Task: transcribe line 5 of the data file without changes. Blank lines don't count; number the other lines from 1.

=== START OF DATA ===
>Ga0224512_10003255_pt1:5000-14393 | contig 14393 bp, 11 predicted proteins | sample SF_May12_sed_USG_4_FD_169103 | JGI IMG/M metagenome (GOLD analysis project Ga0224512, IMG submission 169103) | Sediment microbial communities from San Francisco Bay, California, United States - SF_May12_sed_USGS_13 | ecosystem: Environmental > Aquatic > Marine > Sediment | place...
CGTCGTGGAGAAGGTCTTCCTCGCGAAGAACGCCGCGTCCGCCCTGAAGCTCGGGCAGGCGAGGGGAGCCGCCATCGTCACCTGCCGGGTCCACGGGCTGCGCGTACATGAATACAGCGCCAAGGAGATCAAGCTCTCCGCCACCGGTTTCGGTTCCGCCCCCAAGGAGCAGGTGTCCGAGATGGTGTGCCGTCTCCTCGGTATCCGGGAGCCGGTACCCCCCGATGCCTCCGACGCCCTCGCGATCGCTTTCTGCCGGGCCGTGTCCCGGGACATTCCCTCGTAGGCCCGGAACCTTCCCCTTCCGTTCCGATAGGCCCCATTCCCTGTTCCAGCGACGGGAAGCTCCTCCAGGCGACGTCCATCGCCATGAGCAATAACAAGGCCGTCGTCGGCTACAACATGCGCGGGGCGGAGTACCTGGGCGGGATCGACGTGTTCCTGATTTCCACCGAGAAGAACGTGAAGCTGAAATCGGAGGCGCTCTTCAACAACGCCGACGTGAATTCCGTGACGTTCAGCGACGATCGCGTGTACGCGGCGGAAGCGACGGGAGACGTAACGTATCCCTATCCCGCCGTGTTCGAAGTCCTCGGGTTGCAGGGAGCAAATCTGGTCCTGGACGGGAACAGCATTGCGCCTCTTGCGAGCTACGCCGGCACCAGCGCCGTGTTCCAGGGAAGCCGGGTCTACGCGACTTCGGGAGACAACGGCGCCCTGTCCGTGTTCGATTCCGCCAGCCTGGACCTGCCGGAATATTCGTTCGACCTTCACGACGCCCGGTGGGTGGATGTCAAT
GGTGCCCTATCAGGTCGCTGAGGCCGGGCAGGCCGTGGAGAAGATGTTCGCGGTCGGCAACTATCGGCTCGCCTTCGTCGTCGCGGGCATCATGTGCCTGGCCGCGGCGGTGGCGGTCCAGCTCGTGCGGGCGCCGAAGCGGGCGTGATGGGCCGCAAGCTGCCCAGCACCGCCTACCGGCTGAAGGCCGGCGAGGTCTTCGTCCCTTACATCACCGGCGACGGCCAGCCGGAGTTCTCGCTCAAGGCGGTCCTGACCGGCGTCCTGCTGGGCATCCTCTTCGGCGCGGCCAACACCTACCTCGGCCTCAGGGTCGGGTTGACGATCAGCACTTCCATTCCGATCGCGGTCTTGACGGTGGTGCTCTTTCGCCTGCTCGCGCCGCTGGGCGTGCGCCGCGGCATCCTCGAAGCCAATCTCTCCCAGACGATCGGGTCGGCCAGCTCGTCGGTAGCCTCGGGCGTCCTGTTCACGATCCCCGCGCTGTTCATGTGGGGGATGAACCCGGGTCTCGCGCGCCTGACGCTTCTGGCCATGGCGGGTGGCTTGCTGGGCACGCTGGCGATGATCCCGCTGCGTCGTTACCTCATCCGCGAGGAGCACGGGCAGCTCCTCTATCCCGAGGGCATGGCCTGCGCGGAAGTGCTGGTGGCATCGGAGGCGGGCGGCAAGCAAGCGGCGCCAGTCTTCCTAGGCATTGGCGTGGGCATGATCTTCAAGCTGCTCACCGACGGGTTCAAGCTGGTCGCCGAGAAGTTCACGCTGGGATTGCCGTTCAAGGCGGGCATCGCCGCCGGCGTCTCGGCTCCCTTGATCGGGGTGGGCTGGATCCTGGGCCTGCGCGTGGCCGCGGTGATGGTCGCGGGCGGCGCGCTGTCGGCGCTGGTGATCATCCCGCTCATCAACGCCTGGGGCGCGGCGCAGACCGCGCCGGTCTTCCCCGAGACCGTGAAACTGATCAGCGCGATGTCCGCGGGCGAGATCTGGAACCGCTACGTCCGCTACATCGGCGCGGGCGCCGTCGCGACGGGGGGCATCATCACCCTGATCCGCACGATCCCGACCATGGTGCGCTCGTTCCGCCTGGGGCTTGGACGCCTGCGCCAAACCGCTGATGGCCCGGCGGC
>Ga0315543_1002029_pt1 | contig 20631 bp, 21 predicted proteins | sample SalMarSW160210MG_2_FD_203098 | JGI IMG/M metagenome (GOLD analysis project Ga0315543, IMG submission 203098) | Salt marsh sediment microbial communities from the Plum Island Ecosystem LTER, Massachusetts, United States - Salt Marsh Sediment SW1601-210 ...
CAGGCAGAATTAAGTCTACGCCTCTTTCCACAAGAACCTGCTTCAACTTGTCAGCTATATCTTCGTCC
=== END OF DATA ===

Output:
CAGGCAGAATTAAGTCTACGCCTCTTTCCACAAGAACCTGCTTCAACTTGTCAGCTATATCTTCGTCC